Purification and characterization of the human platelet α2-adrenergic receptor

J. W. Regan, H. Nakata, R. M. DeMarinis, M. G. Caron, R. J. Lefkowitz

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74 Scopus citations


Human platelet α2-adrenergic receptors have been purified ~80,000-fold to apparent homogeneity by a five-step chromatographic procedure. The overall yield starting from the membranes is ~2%. Sodium dodecyl sulfate-polyacrylamide gel electrophoresis of radioiodinated protein from purified receptor preparations shows a single major band of M(r) 64,000. The specific binding activity of the α2-adrenergic receptor after four chromatographic steps is 14.5 nmol/mg protein. This value is consistent with the expected theoretical specific activity (15.6 nmol/mg) for a protein with a molecular mass of 64,000 daltons if it is assumed that there is one ligand-bind site/receptor molecule. The purified protein can be covalently labeled with the alkylating α-adrenergic ligand, [3H]phenoxybenzamine. This labeling is specific, and it shows that the M(r) 64,000 protein contains the ligand binding site of the α2-adrenergic receptor. In addition, the competitive binding of ligands to the purified receptor protein shows the proper α2-adrenergic specificity. The α2-adrenergic receptor contains an essential sulfhydryl residue. Thus, exposure of the purified receptor to the sulfhydryl-specific reagent, phenylmercuric chloride, resulted in an 80% loss of binding activity. This loss of binding activity was prevented when exposure to phenylmercuric chloride was done in the presence of α2-adrenergic ligand, and it was reversed by subsequent exposure to dithiothreitol. Partial proteolysis of purified α2-adrenergic receptors was obtained with Staphylococcus aureus V-8 protease, α-chymotrypsin, and papain. In a comparison with purified β2-adrenergic receptors, no common partial proteolytic products were found.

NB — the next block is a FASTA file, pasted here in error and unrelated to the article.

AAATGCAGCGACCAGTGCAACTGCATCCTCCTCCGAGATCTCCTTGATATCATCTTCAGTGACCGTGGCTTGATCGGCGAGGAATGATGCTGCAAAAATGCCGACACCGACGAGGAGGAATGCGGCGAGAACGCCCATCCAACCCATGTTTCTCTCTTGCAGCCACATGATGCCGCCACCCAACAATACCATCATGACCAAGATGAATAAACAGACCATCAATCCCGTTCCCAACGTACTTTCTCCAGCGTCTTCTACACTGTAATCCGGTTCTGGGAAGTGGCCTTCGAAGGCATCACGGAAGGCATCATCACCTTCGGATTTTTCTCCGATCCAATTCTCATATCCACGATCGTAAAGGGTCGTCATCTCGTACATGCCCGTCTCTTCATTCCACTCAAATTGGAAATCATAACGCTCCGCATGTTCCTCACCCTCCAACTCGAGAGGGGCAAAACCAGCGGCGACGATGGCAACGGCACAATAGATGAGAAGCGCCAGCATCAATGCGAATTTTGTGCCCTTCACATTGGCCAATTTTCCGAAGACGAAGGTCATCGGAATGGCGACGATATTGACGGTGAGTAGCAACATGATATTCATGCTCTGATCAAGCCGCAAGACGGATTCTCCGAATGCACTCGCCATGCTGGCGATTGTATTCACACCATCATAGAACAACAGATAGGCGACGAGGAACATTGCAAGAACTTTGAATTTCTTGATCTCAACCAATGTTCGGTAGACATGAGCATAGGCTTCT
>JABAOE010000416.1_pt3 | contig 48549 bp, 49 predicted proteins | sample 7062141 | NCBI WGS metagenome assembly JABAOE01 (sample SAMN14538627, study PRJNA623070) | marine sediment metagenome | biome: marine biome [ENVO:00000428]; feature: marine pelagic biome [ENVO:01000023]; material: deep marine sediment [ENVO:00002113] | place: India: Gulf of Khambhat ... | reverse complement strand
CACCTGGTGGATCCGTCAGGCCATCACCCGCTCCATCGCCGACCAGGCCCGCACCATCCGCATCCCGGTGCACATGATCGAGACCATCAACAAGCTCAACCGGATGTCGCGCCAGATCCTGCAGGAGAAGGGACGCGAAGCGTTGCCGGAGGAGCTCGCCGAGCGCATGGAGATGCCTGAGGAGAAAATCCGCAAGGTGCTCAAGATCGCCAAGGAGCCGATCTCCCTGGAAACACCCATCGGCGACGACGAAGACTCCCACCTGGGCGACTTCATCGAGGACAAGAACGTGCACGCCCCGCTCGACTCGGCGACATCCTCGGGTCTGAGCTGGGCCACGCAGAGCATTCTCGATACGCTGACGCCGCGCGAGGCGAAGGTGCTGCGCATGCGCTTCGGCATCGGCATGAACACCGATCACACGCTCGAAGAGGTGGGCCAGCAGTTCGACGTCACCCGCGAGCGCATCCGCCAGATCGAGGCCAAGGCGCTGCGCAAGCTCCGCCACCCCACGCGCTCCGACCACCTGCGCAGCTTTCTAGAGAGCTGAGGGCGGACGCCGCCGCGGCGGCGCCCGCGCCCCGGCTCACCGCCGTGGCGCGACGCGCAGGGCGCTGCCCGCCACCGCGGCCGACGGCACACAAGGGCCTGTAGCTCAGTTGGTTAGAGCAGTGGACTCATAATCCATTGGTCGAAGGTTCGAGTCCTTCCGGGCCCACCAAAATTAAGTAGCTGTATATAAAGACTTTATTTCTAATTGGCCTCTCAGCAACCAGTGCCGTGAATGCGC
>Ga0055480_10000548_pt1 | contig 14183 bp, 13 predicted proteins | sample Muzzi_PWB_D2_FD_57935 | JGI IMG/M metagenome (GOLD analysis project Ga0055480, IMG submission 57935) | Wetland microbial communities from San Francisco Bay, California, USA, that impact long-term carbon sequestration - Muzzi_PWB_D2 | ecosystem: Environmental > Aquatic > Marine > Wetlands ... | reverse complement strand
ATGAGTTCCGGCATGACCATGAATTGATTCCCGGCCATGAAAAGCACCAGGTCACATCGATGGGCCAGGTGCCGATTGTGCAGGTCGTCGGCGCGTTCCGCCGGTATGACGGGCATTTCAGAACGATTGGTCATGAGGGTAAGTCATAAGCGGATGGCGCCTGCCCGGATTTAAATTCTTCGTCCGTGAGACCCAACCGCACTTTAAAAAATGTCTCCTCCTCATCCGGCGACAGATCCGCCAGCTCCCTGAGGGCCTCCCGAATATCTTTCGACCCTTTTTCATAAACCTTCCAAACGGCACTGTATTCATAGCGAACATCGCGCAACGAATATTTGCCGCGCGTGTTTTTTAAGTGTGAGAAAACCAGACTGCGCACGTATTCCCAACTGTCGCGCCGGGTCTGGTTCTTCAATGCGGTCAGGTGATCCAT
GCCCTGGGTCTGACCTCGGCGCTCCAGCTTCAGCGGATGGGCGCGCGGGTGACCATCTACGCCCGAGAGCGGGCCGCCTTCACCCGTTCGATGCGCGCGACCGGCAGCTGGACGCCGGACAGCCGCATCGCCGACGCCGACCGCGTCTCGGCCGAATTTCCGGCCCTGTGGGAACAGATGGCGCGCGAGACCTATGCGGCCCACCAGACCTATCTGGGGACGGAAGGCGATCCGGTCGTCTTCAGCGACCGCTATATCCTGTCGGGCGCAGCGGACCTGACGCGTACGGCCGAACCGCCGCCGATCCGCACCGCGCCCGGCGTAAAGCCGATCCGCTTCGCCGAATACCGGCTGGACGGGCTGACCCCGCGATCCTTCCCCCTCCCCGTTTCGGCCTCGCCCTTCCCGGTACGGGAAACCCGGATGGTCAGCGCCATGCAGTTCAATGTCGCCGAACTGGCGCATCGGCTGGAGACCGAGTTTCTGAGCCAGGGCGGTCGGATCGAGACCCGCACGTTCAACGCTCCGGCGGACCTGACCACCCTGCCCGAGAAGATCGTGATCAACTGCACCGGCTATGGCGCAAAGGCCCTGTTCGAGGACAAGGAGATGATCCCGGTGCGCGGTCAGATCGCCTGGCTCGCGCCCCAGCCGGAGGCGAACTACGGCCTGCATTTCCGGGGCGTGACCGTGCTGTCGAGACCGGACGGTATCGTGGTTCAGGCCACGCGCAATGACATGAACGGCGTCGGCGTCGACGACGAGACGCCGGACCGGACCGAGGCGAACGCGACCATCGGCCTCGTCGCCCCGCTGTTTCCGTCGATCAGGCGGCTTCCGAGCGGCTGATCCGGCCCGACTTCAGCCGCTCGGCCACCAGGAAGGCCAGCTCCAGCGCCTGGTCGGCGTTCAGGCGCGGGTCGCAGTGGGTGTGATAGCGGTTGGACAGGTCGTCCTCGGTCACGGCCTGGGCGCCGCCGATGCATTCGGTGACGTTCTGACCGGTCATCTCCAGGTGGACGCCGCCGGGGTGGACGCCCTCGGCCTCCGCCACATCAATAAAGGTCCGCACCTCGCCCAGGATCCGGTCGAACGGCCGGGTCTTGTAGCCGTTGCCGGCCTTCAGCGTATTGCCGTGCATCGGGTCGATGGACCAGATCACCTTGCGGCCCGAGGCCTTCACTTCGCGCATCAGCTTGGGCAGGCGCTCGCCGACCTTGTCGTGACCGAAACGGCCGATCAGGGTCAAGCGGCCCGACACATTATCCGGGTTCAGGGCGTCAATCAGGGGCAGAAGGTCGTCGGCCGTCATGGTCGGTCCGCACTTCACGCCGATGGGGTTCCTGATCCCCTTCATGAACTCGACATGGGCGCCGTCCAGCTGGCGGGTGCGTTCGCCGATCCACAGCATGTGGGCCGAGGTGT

Original languageEnglish (US)
Pages (from-to)3894-3900
Number of pages7
JournalJournal of Biological Chemistry
Issue number8
StatePublished - 1986

ASJC Scopus subject areas

  • Biochemistry
  • Molecular Biology
  • Cell Biology


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